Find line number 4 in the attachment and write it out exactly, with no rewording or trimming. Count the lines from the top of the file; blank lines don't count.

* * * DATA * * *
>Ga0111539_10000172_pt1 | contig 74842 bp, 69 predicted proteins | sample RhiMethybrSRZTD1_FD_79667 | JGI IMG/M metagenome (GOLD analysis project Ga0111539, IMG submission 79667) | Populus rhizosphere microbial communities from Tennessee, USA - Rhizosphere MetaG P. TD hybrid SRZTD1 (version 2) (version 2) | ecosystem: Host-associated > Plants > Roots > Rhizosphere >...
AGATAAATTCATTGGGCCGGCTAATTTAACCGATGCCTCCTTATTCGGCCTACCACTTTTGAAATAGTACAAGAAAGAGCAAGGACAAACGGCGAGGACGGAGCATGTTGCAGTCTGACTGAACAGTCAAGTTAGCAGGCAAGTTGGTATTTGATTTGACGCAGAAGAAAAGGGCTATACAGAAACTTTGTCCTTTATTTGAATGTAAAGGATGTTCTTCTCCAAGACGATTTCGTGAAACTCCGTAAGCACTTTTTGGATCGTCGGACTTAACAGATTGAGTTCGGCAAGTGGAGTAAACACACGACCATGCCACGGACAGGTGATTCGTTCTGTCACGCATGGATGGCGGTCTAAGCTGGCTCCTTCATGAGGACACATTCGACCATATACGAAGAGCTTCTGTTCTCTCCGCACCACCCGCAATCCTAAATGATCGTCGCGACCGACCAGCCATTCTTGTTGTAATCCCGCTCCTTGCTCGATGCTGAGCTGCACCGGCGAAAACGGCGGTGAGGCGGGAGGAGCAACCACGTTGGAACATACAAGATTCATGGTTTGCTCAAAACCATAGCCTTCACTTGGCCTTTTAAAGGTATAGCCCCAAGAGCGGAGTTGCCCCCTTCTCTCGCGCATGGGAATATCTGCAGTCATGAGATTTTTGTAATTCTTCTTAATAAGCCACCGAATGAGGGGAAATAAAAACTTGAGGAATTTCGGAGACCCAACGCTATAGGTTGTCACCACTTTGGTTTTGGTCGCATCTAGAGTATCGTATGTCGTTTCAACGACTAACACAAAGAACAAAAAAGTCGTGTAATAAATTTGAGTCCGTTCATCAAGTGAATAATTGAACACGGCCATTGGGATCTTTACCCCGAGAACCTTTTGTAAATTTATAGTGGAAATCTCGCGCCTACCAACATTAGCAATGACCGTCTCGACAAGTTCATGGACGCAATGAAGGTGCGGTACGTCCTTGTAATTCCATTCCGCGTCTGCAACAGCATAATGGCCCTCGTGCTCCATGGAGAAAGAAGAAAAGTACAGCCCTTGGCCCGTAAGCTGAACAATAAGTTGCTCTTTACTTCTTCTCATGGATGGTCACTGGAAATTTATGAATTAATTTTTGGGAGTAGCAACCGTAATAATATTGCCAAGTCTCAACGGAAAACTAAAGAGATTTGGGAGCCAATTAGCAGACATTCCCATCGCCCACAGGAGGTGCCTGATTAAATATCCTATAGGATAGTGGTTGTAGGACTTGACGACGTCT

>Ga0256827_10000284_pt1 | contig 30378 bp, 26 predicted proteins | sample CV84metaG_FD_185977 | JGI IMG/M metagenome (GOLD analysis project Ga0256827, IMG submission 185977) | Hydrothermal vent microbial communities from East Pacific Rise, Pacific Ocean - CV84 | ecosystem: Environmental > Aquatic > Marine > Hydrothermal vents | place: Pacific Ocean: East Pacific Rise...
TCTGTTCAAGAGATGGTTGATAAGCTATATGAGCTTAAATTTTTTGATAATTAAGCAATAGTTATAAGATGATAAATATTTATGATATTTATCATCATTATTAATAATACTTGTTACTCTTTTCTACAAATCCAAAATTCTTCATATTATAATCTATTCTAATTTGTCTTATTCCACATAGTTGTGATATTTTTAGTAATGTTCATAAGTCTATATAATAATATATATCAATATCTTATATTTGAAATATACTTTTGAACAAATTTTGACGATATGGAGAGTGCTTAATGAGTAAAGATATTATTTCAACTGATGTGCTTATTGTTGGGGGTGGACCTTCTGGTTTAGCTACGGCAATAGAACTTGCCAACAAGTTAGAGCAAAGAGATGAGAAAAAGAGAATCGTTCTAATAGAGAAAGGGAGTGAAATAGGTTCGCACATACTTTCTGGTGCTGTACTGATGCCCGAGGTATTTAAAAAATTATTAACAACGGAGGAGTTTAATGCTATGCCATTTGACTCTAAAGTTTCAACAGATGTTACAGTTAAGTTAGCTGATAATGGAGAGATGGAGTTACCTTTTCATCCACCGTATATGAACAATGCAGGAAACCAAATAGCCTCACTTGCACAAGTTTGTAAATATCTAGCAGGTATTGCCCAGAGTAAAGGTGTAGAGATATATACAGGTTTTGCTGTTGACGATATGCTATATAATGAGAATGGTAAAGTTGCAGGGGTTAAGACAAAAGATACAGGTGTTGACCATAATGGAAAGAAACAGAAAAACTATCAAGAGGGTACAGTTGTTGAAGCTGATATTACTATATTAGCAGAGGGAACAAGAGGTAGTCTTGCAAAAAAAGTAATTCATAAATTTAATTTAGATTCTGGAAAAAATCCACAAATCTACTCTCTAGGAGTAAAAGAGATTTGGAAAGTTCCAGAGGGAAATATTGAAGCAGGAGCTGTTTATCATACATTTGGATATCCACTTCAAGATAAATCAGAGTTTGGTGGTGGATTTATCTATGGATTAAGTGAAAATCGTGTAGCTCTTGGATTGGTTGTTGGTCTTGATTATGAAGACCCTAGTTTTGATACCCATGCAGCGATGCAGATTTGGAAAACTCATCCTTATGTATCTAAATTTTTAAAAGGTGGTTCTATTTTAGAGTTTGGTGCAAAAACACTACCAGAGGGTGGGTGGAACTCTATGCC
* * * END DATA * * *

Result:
TCTGTTCAAGAGATGGTTGATAAGCTATATGAGCTTAAATTTTTTGATAATTAAGCAATAGTTATAAGATGATAAATATTTATGATATTTATCATCATTATTAATAATACTTGTTACTCTTTTCTACAAATCCAAAATTCTTCATATTATAATCTATTCTAATTTGTCTTATTCCACATAGTTGTGATATTTTTAGTAATGTTCATAAGTCTATATAATAATATATATCAATATCTTATATTTGAAATATACTTTTGAACAAATTTTGACGATATGGAGAGTGCTTAATGAGTAAAGATATTATTTCAACTGATGTGCTTATTGTTGGGGGTGGACCTTCTGGTTTAGCTACGGCAATAGAACTTGCCAACAAGTTAGAGCAAAGAGATGAGAAAAAGAGAATCGTTCTAATAGAGAAAGGGAGTGAAATAGGTTCGCACATACTTTCTGGTGCTGTACTGATGCCCGAGGTATTTAAAAAATTATTAACAACGGAGGAGTTTAATGCTATGCCATTTGACTCTAAAGTTTCAACAGATGTTACAGTTAAGTTAGCTGATAATGGAGAGATGGAGTTACCTTTTCATCCACCGTATATGAACAATGCAGGAAACCAAATAGCCTCACTTGCACAAGTTTGTAAATATCTAGCAGGTATTGCCCAGAGTAAAGGTGTAGAGATATATACAGGTTTTGCTGTTGACGATATGCTATATAATGAGAATGGTAAAGTTGCAGGGGTTAAGACAAAAGATACAGGTGTTGACCATAATGGAAAGAAACAGAAAAACTATCAAGAGGGTACAGTTGTTGAAGCTGATATTACTATATTAGCAGAGGGAACAAGAGGTAGTCTTGCAAAAAAAGTAATTCATAAATTTAATTTAGATTCTGGAAAAAATCCACAAATCTACTCTCTAGGAGTAAAAGAGATTTGGAAAGTTCCAGAGGGAAATATTGAAGCAGGAGCTGTTTATCATACATTTGGATATCCACTTCAAGATAAATCAGAGTTTGGTGGTGGATTTATCTATGGATTAAGTGAAAATCGTGTAGCTCTTGGATTGGTTGTTGGTCTTGATTATGAAGACCCTAGTTTTGATACCCATGCAGCGATGCAGATTTGGAAAACTCATCCTTATGTATCTAAATTTTTAAAAGGTGGTTCTATTTTAGAGTTTGGTGCAAAAACACTACCAGAGGGTGGGTGGAACTCTATGCC